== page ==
One writes $\lim_{n\to\infty} x_n = \infty$ ($\lim_{n\to \infty} x_n = +\infty$ or $-\infty$), $x_n\in \mathbb R$, $n=1,2,\dots,$ if for each $\epsilon>0$ there is an index $N$ such that for all indices $n>N$ the membership $x_n\in U(\infty,\epsilon)$ ($x_n\in U(+\infty,\epsilon)$ or $x_n\in U(-\infty,\epsilon)$) is satisfied. The infinite limit of a sequence of complex numbers is defined similarly.

Every bounded sequence of numbers contains a convergent subsequence (cf. Bolzano–Weierstrass theorem). Every unbounded sequence contains an infinitely-large sequence.

A (finite or infinite) limit of a subsequence of a given sequence is called a subsequential limit of the latter. In the set of subsequential limits of any sequence of real numbers there is always a largest one and a smallest one (finite or infinite). The largest (smallest) subsequential limit of a sequence is called its upper (lower) limit. A sequence has a finite or infinite limit if and only if its upper limit coincides with its lower limit, and then their common value is the limit of the sequence.

Other concepts of a limit, for example, the limit of a function and of Riemann sums, can be expressed in terms of the limit of a sequence. The definition of the limit of a sequence can be generalized to directed (partially ordered) sets.

## The limit of a function (mapping).

Let and be topological spaces, , an accumulation point (or a cluster point) of , and let be a mapping from into . A point is called a limit of the mapping at (or, as one says, as approaches ), in symbols,

if for any neighbourhood of in there is a neighbourhood of in , such that for any point the image belongs to : . In other words, if . If is a Hausdorff space, then the mapping can have only one limit at a given point .

In the case where and is an accumulation point of , a limit of the restriction of to is called a limit of on , in symbols,

If , , is an accumulation point of , and exists, then the limit of at also exists on and

If , and the limits

exist, then the limit

also exists.

In considering the limit of a mapping (function) , , as , it may happen that or, on the other hand, . The case is of special interest, because it leads to the concept of a continuous function: If , is a Hausdorff space and , then for the mapping to be continuous at it is necessary and sufficient that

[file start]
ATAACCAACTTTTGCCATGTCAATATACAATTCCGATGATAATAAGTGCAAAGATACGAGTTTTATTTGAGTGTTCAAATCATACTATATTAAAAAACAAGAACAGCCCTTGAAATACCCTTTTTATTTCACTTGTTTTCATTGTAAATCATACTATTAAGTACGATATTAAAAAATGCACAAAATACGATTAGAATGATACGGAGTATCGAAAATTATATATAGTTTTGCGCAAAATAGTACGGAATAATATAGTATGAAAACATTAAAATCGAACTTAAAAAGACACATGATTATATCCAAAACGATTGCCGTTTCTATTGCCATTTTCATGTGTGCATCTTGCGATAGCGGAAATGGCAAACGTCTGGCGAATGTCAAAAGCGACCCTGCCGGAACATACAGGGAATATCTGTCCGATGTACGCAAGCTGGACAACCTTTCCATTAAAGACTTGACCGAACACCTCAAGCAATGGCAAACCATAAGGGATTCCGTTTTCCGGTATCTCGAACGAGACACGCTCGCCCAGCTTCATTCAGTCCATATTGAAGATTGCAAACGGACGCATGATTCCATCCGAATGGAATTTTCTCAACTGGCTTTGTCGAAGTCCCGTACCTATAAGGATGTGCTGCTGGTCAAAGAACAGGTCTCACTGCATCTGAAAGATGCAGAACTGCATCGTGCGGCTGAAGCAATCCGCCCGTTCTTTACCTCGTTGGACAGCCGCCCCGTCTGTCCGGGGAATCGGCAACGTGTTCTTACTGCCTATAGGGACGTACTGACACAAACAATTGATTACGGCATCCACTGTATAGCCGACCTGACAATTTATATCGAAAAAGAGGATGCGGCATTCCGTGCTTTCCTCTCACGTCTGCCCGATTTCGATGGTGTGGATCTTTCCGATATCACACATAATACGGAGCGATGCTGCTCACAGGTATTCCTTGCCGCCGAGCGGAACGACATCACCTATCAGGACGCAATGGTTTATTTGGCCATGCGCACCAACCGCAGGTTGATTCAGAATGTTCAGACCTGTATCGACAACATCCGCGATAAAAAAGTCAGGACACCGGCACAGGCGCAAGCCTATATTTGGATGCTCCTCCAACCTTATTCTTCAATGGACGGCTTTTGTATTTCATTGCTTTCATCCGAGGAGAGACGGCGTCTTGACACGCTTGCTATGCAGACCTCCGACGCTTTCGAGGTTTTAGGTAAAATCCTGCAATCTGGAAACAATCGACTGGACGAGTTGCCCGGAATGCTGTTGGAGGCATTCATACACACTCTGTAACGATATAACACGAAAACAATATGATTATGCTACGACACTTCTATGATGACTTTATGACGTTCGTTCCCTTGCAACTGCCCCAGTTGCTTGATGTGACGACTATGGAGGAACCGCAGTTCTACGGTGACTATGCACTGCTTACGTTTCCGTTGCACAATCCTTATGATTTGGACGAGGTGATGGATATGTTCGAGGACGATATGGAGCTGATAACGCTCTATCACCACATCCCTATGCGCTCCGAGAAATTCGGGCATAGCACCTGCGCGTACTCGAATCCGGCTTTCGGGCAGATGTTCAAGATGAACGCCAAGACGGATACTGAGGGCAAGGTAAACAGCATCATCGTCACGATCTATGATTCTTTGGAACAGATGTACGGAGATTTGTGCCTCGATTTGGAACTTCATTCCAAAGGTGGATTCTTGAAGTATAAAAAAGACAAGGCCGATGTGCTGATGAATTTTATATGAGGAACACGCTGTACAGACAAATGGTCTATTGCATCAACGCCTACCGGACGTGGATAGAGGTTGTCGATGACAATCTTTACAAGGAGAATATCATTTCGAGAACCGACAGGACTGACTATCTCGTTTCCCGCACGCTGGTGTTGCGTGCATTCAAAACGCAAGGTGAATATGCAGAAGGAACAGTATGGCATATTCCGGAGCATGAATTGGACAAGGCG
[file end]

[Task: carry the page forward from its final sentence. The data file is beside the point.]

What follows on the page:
If is an isolated point of , then the limit

always exists, for any mapping , i.e. any mapping is continuous at all isolated points of its domain. Therefore, the concept of a limit of a mapping, in particular, of continuity, is non-trivial only for limit points of the set being mapped (cf. Limit point of a set). In the classical case of the limit of a function it is usually assumed that , i.e. does not belong to the set on which the limit is taken.

If the space satisfies the first axiom of countability at the point and the space is Hausdorff, then for the existence of the limit of a mapping , , it is necessary and sufficient that for any sequence , such that , the limit exists. If this condition holds, the limit does not depend on the choice of the sequence , and the common value of these limits is the limit of at .

The limit of a sequence of points in a topological space is a special case of the limit of a mapping (function): in this case , the set of natural numbers with the discrete topology, , , and a neighbourhood of in is any subset of the form , where is a natural number.

The concept of the limit of a multiple sequence, i.e. of a sequence the members of which are indexed by integral multi-indices, is also a special case of the limit of a mapping.

An intrinsic criterion for the existence of the limit of a mapping at a given point (called the Cauchy criterion) in the case where the space is first countable at and is a complete metric space, is that the limit exists if and only if for each there is a neighbourhood of in such that for all points and satisfying the condition , the inequality holds. In particular, this criterion is valid if is the set of real or complex numbers.

## Some properties of the limit.

If is a metric space, , , and the limit exists, then there is a neighbourhood of such that the image of the intersection of the set being mapped and the neighbourhood under the mapping is a bounded subset of .

If a function , , where is the set of real numbers, has a finite non-zero limit at a point , then there exist a neighbourhood of and a number such that for all points the inequalities

are satisfied.

If is a topological group (in particular, an Abelian group with group operation written additively), , , and , then the limit exists and equals if and only if the function has a limit at which is equal to the identity element of (respectively, the function has a limit at which is equal to zero — such functions are called infinitesimal functions).

If is a linear topological space over a field , , and , then the limit of a linear combination of and at is equal to the same linear combination of their limits at the same point:

If is the set of real or complex numbers, (such functions are called numerical) and , then

if , then